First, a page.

Part of the outer portion 45 overlies the front annular section 44 of the inner portion 41 so that an annular gap extends between the inner and outer portions 41, 45. At the front of the annular gap, and also at the front of the front annular section 44 of the inner portion 41, a thin annulus 46 extends outwardly to the outer portion 45, the thin annulus 46 allowing limited motion of the inner portion 41 of the member 40 forwards, backwards, and sideways so that, in the event of an impact, the reflector 33 can not hit the wall of the bell 2 or any of the components behind the reflector 33, yet still does not experience the full impulse imparted to the flashlight 1 by the impact. A plurality of blocks 47 extend backward from the thin annulus 46 and between the outer and inner portions 45, 41 to further limit motion of the reflector 33 and strengthen the member 40. Preferably, the blocks 40 are substantially hollow. The very front of the member 40 engages a metal ring 35 that rests between the member 40 and a cover gasket 37 that holds the transparent cover or lens 36. A retainer 6 screws down over the mouth of the bell 2 to hold the cover gasket 37, metal ring 35, reflector 33, and member 40 in place and engages an outer gasket 7 mounted on the outer periphery of the bell 2. Together, the cover gasket 37, outer gasket 7, and retainer 6 render the bell 2 water resistant to 100 meters. Preferably, the outer portion 45 includes a metal ring embedded therein to provide extra strength and rigidity. The cover gasket 37 is also arranged to absorb some of the impulse.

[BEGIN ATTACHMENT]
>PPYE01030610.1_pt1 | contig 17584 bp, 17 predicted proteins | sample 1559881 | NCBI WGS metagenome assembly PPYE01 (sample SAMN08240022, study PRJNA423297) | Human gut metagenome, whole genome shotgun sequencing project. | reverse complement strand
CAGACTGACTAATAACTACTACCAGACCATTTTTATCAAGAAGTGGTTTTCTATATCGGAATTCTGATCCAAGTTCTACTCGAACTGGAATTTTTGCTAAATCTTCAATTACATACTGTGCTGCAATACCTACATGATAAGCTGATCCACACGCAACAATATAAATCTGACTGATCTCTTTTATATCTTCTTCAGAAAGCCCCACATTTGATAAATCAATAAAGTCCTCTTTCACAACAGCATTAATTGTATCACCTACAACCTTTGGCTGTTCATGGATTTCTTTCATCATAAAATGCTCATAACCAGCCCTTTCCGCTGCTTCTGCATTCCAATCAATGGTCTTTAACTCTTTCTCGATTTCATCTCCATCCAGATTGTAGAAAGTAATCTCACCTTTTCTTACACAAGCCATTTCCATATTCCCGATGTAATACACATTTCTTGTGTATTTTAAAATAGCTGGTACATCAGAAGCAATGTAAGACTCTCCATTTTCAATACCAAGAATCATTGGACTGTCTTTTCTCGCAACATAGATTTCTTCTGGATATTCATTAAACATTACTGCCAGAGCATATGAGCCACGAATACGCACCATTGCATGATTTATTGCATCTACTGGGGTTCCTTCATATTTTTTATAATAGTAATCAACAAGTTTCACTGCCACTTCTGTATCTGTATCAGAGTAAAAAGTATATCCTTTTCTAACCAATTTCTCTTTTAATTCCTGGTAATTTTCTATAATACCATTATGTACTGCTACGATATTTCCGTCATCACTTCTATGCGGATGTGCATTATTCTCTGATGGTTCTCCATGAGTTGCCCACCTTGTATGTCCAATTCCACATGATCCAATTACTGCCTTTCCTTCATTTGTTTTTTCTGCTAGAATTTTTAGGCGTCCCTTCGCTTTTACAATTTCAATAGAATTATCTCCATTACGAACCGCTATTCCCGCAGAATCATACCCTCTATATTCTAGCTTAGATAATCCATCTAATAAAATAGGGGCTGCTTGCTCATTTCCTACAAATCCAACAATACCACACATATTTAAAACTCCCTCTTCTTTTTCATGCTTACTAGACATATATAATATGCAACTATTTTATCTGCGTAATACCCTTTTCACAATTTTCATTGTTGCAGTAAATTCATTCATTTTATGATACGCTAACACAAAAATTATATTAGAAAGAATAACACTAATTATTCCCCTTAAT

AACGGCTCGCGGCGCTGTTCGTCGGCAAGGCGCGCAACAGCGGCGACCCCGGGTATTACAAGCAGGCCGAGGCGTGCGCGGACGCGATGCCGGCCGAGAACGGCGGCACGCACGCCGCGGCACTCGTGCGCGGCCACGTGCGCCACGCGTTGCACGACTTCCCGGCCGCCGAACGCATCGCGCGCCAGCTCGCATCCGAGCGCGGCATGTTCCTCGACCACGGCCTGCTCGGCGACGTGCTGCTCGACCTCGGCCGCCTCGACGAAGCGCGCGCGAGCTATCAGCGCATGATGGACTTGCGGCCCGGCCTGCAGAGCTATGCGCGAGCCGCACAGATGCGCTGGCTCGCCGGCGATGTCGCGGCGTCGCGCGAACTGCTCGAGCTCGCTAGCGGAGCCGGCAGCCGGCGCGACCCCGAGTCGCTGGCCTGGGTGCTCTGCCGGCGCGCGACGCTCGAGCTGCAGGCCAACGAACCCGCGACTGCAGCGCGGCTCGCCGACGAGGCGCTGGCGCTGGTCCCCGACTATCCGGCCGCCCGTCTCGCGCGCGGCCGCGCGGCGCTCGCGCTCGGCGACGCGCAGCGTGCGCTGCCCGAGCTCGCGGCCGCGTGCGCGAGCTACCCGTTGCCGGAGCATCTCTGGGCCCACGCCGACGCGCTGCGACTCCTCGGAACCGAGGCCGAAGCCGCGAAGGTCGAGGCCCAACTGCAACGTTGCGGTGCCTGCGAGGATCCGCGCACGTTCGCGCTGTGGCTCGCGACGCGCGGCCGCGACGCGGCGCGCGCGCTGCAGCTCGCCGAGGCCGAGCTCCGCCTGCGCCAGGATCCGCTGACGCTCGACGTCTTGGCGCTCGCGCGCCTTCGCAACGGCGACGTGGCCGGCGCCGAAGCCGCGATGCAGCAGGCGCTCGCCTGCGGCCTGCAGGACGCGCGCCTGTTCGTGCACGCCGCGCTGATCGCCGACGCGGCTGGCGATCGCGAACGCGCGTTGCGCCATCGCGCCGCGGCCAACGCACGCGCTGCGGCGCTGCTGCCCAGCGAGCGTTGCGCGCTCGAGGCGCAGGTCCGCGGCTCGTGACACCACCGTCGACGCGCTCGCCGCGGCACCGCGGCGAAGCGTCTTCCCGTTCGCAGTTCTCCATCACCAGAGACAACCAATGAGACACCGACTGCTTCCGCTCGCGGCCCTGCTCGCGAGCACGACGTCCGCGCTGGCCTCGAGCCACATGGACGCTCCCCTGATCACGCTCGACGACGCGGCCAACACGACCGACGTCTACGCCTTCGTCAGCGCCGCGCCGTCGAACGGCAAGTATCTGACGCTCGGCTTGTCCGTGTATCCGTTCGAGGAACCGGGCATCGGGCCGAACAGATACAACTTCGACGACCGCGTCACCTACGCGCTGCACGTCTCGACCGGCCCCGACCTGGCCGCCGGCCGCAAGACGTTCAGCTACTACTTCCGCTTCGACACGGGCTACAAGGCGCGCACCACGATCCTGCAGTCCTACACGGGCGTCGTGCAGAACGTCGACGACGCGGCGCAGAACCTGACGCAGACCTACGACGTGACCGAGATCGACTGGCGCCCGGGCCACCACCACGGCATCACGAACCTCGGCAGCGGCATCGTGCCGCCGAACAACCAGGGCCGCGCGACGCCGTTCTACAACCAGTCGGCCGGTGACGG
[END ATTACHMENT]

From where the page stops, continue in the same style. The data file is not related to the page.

The invention also includes a magnetic switch 10, shown in FIGS. 1 and 9-21 that operates the flashlight 1 without intruding into the interior of the casing to provide water and dirt resistance. While magnetic switches themselves are not new, the invention includes an arrangement of the switch that is self-cleaning and easy to replace. A block 11 and a guide 12 sit in a recess 13 in the exterior of the handle 3 casing and retained within the recess 13 by a switch plate 14 held on by screws 15. A gasket around the recess 13 engages the switch plate 14 and the casing of the handle 3 to retard entry of dirt and other debris into the recess 13. The recess 13 includes an outer wall 16 and two cross walls 17 with central apertures 18 through which necks 19 of the guide 12 extend, and between which a body 20 of the guide extends. The guide 12 and recess 13 include detents 21 that hold the block 11 of the switch 10 in off, partial on, and full on positions. The block 11 includes fore and aft runners 22, 23, the fore runners 22 engaging the detents 21 in the guide 12 and the aft runners engaging the detents 21 in the recess 13. The fore runner 22 is preferably resilient and is arranged so that depression of the block 11 into the recess 13 compresses the fore runner 22 and pivots the aft runners 23 out of engagement with detents 21 corresponding to the position the block 11 occupies, thus allowing the user to move the block 11 to a different position. The runners 22, 23 are shaped so that any debris entering the switch 10 is removed by operation of the switch 10, and if it can not be purged in this manner, the switch 10 can be easily disassembled for more intensive cleaning. The block 11 preferably holds a permanent magnet 24 that closes a circuit within the casing of the handle 3 when moved to an on position.